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Predictable Dynamic Plugin Architectures

Robert Chatley

PhD Thesis
Imperial College London
2005
Abstract

Modern software systems are often assembled from collections of components. Ideally it should be possible to construct correctly functioning systems by simply deploying sets of independent components. It should also be straightforward to effect upgrades or reconfigurations after the application has been deployed. The notion of a self-organising system aims to remove as much of the configuration management effort as possible from the user or developer when working with such systems, passing the responsibility to the system itself. Unfortunately systems without explicitly defined architectures, and those subject to evolution, are prone to behaving in a surprising manner, as components from different sources are combined in different configurations. It is desirable to be confident that the system realised as the result of an upgrade or reconfiguration will behave correctly before a change is made.

We present an approach to dynamically extending applications based on plugin components. Plugins are optional components which can be used to enable the dynamic construction of flexible and complex systems. We present a model of plugin systems and a prototype implementation of a framework for managing them. We show how our model integrates closely with an object-oriented programming language, and requires minimal effort on behalf of the developer to create components that will work with the plugin framework.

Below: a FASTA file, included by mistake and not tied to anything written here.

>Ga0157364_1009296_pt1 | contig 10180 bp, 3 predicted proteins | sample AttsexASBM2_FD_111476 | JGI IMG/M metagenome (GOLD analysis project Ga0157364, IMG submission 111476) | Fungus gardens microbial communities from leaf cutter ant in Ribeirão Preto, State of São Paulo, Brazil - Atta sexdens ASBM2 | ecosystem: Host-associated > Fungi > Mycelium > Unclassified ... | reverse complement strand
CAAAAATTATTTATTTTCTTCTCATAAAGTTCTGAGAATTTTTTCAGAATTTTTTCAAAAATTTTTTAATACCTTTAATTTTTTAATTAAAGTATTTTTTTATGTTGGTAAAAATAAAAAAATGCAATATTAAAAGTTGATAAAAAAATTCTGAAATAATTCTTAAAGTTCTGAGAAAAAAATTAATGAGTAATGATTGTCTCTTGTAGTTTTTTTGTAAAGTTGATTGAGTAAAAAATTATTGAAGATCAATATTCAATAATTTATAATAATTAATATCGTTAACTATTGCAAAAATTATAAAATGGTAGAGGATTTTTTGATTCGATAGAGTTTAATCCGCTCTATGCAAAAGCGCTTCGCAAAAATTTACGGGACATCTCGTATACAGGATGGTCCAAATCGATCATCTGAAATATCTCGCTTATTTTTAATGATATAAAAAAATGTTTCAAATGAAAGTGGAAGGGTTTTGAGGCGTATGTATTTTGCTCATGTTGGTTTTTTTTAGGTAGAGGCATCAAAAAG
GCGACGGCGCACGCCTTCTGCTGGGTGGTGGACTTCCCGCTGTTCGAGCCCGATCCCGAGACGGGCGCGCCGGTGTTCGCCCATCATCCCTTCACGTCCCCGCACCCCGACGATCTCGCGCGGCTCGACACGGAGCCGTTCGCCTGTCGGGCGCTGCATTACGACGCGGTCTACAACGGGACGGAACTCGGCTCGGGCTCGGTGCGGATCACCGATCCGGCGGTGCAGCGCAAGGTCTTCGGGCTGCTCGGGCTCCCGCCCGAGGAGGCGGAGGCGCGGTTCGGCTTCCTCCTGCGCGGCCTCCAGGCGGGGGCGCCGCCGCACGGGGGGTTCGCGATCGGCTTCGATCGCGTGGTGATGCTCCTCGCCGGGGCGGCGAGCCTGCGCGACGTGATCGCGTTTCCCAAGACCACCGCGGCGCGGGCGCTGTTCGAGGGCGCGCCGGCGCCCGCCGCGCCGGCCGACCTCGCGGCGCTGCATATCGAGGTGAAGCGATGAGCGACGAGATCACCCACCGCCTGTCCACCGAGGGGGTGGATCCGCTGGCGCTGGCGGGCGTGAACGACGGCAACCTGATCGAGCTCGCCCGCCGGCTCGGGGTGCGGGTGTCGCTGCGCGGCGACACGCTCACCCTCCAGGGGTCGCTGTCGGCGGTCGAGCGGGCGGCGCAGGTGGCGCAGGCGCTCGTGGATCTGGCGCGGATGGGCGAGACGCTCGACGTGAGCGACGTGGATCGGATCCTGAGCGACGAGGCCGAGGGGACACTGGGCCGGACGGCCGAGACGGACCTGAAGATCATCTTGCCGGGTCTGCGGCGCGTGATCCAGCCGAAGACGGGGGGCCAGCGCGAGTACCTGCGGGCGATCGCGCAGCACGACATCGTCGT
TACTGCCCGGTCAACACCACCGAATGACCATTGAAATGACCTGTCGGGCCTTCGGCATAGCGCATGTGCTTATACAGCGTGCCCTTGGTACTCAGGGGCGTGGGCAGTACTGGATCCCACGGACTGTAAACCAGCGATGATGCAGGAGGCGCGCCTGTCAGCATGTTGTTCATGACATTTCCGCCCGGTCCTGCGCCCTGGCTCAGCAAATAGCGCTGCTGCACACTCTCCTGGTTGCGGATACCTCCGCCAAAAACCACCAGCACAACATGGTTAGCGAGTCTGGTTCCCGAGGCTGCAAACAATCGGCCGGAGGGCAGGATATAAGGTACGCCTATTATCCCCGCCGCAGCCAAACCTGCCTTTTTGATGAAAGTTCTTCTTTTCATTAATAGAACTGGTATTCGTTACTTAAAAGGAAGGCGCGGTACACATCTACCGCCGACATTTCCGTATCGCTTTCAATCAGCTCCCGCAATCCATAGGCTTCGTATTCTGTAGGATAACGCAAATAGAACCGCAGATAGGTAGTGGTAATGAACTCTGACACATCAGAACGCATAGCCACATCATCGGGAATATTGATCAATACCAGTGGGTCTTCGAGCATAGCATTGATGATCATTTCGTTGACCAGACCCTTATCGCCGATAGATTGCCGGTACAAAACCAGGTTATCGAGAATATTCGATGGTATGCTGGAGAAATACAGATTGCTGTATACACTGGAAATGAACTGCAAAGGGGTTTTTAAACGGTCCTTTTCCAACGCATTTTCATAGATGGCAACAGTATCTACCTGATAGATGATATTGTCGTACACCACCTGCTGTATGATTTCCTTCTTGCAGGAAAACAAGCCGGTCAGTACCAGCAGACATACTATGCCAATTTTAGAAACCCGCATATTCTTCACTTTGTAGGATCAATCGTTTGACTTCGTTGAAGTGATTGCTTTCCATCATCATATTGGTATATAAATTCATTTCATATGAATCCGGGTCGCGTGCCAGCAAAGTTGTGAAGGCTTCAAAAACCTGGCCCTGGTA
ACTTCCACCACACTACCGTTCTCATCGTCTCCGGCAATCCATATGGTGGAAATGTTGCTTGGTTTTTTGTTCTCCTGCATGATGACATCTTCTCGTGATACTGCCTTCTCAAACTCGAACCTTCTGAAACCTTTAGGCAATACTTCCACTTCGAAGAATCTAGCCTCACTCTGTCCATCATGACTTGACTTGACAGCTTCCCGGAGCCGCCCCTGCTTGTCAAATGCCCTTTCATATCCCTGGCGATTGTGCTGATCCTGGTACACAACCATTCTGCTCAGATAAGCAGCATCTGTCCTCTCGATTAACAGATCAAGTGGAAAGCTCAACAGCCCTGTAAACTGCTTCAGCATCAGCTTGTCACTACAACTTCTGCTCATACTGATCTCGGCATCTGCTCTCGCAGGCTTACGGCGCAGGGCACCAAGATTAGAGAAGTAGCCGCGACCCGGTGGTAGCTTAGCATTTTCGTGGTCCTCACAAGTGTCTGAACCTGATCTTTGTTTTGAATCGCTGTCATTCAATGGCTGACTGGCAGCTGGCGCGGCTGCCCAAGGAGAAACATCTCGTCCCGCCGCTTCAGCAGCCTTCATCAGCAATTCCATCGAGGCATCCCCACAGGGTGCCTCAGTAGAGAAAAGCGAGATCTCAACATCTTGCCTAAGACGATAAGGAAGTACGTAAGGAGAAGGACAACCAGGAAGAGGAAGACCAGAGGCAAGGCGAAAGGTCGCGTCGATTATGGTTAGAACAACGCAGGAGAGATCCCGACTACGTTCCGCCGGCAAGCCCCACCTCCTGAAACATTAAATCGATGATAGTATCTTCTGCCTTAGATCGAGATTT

In order to ensure the correctness of dynamic systems, some techniques for modelling and analysis are required. We generate models combining the structural and behavioural aspects of prospective system configurations and use model checking to discard those configurations that violate desired behavioural properties. In this way behavioural concerns can be used in choosing between potential configurations. By integrating our modelling and analysis techniques into the reconfiguration process, we can use the analysis that our technique provides to guide self-organisation and produce systems that behave in a predictable way.

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